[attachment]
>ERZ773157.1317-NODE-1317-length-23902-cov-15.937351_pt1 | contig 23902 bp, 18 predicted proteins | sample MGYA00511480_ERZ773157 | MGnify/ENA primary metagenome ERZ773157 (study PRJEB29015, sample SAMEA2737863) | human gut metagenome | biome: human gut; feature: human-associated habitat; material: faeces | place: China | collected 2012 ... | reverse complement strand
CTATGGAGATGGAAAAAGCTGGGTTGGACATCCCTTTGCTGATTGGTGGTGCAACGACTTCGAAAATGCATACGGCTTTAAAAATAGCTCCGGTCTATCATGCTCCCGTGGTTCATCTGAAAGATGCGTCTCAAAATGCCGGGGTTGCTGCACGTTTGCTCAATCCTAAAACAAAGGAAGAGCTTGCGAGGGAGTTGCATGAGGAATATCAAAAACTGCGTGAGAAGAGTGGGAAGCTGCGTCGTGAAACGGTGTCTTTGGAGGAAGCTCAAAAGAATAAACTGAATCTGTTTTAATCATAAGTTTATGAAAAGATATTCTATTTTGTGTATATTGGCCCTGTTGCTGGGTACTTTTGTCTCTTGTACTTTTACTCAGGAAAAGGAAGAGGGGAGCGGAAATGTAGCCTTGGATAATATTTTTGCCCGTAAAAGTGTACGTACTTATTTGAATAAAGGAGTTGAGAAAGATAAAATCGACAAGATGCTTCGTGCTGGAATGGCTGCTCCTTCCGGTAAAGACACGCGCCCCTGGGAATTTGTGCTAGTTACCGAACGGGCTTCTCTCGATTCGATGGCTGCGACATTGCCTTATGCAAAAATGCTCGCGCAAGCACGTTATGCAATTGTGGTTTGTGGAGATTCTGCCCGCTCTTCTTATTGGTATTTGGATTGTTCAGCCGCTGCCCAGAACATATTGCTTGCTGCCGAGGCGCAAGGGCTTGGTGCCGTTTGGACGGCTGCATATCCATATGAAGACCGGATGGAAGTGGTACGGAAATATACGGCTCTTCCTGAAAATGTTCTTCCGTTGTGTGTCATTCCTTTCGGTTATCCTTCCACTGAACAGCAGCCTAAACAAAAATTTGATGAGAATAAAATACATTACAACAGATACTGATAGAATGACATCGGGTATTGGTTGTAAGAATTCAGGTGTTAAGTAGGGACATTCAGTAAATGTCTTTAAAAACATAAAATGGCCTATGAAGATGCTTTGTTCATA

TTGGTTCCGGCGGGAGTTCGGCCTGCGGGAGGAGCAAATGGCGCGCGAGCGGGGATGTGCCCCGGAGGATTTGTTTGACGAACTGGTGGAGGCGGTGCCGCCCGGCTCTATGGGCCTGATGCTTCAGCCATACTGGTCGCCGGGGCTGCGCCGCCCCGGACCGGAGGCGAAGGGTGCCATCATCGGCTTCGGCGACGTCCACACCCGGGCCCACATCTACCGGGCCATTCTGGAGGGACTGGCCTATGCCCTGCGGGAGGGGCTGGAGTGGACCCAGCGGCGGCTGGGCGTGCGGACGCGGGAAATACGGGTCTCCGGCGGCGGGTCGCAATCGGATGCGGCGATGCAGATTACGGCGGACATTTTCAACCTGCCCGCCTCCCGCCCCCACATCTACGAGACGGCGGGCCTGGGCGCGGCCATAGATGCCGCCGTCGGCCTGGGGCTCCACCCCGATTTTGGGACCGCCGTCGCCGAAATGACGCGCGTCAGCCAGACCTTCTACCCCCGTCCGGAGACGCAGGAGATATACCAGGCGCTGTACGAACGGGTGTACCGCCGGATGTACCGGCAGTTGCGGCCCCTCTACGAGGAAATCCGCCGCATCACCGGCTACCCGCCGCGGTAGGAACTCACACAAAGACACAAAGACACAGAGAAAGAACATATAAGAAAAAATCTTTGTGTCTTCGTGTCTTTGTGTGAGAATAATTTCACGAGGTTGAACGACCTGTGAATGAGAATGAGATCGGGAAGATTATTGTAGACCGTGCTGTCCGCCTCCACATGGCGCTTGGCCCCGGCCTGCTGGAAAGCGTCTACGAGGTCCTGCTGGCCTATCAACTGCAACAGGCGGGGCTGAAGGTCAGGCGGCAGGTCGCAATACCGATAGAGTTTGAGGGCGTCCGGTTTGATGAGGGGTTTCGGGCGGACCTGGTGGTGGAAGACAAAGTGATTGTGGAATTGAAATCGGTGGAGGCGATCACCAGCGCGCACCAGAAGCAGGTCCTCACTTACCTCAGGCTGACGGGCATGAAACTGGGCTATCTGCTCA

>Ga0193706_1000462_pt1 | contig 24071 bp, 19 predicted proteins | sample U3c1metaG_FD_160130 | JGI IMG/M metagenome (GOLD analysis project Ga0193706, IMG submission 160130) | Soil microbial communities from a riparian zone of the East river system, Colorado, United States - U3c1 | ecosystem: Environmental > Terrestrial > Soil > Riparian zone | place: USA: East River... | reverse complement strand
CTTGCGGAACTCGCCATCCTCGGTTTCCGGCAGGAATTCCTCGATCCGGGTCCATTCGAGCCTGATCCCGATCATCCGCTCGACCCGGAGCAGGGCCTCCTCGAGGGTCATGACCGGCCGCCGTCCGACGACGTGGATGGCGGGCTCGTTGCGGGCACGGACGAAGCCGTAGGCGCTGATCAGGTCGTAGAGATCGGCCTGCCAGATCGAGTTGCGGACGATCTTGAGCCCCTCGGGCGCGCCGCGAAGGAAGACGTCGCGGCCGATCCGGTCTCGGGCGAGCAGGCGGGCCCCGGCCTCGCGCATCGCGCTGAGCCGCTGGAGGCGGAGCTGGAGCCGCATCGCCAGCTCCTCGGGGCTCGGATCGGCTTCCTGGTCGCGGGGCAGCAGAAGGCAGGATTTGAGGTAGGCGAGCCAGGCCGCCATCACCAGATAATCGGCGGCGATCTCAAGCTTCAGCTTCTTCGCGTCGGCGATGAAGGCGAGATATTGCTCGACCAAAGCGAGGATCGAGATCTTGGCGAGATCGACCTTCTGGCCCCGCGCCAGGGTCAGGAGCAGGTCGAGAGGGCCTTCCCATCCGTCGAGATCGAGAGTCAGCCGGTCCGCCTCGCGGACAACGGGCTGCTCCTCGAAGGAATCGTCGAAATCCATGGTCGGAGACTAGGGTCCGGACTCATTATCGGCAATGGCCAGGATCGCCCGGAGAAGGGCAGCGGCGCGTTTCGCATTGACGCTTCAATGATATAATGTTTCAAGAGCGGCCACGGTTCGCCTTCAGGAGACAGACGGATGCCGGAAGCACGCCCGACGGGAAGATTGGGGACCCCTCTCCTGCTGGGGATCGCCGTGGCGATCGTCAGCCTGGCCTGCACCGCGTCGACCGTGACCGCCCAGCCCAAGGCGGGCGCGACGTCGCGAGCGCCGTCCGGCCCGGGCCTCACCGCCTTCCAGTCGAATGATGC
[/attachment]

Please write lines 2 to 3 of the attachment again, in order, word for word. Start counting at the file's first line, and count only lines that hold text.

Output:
CTATGGAGATGGAAAAAGCTGGGTTGGACATCCCTTTGCTGATTGGTGGTGCAACGACTTCGAAAATGCATACGGCTTTAAAAATAGCTCCGGTCTATCATGCTCCCGTGGTTCATCTGAAAGATGCGTCTCAAAATGCCGGGGTTGCTGCACGTTTGCTCAATCCTAAAACAAAGGAAGAGCTTGCGAGGGAGTTGCATGAGGAATATCAAAAACTGCGTGAGAAGAGTGGGAAGCTGCGTCGTGAAACGGTGTCTTTGGAGGAAGCTCAAAAGAATAAACTGAATCTGTTTTAATCATAAGTTTATGAAAAGATATTCTATTTTGTGTATATTGGCCCTGTTGCTGGGTACTTTTGTCTCTTGTACTTTTACTCAGGAAAAGGAAGAGGGGAGCGGAAATGTAGCCTTGGATAATATTTTTGCCCGTAAAAGTGTACGTACTTATTTGAATAAAGGAGTTGAGAAAGATAAAATCGACAAGATGCTTCGTGCTGGAATGGCTGCTCCTTCCGGTAAAGACACGCGCCCCTGGGAATTTGTGCTAGTTACCGAACGGGCTTCTCTCGATTCGATGGCTGCGACATTGCCTTATGCAAAAATGCTCGCGCAAGCACGTTATGCAATTGTGGTTTGTGGAGATTCTGCCCGCTCTTCTTATTGGTATTTGGATTGTTCAGCCGCTGCCCAGAACATATTGCTTGCTGCCGAGGCGCAAGGGCTTGGTGCCGTTTGGACGGCTGCATATCCATATGAAGACCGGATGGAAGTGGTACGGAAATATACGGCTCTTCCTGAAAATGTTCTTCCGTTGTGTGTCATTCCTTTCGGTTATCCTTCCACTGAACAGCAGCCTAAACAAAAATTTGATGAGAATAAAATACATTACAACAGATACTGATAGAATGACATCGGGTATTGGTTGTAAGAATTCAGGTGTTAAGTAGGGACATTCAGTAAATGTCTTTAAAAACATAAAATGGCCTATGAAGATGCTTTGTTCATA

TTGGTTCCGGCGGGAGTTCGGCCTGCGGGAGGAGCAAATGGCGCGCGAGCGGGGATGTGCCCCGGAGGATTTGTTTGACGAACTGGTGGAGGCGGTGCCGCCCGGCTCTATGGGCCTGATGCTTCAGCCATACTGGTCGCCGGGGCTGCGCCGCCCCGGACCGGAGGCGAAGGGTGCCATCATCGGCTTCGGCGACGTCCACACCCGGGCCCACATCTACCGGGCCATTCTGGAGGGACTGGCCTATGCCCTGCGGGAGGGGCTGGAGTGGACCCAGCGGCGGCTGGGCGTGCGGACGCGGGAAATACGGGTCTCCGGCGGCGGGTCGCAATCGGATGCGGCGATGCAGATTACGGCGGACATTTTCAACCTGCCCGCCTCCCGCCCCCACATCTACGAGACGGCGGGCCTGGGCGCGGCCATAGATGCCGCCGTCGGCCTGGGGCTCCACCCCGATTTTGGGACCGCCGTCGCCGAAATGACGCGCGTCAGCCAGACCTTCTACCCCCGTCCGGAGACGCAGGAGATATACCAGGCGCTGTACGAACGGGTGTACCGCCGGATGTACCGGCAGTTGCGGCCCCTCTACGAGGAAATCCGCCGCATCACCGGCTACCCGCCGCGGTAGGAACTCACACAAAGACACAAAGACACAGAGAAAGAACATATAAGAAAAAATCTTTGTGTCTTCGTGTCTTTGTGTGAGAATAATTTCACGAGGTTGAACGACCTGTGAATGAGAATGAGATCGGGAAGATTATTGTAGACCGTGCTGTCCGCCTCCACATGGCGCTTGGCCCCGGCCTGCTGGAAAGCGTCTACGAGGTCCTGCTGGCCTATCAACTGCAACAGGCGGGGCTGAAGGTCAGGCGGCAGGTCGCAATACCGATAGAGTTTGAGGGCGTCCGGTTTGATGAGGGGTTTCGGGCGGACCTGGTGGTGGAAGACAAAGTGATTGTGGAATTGAAATCGGTGGAGGCGATCACCAGCGCGCACCAGAAGCAGGTCCTCACTTACCTCAGGCTGACGGGCATGAAACTGGGCTATCTGCTCA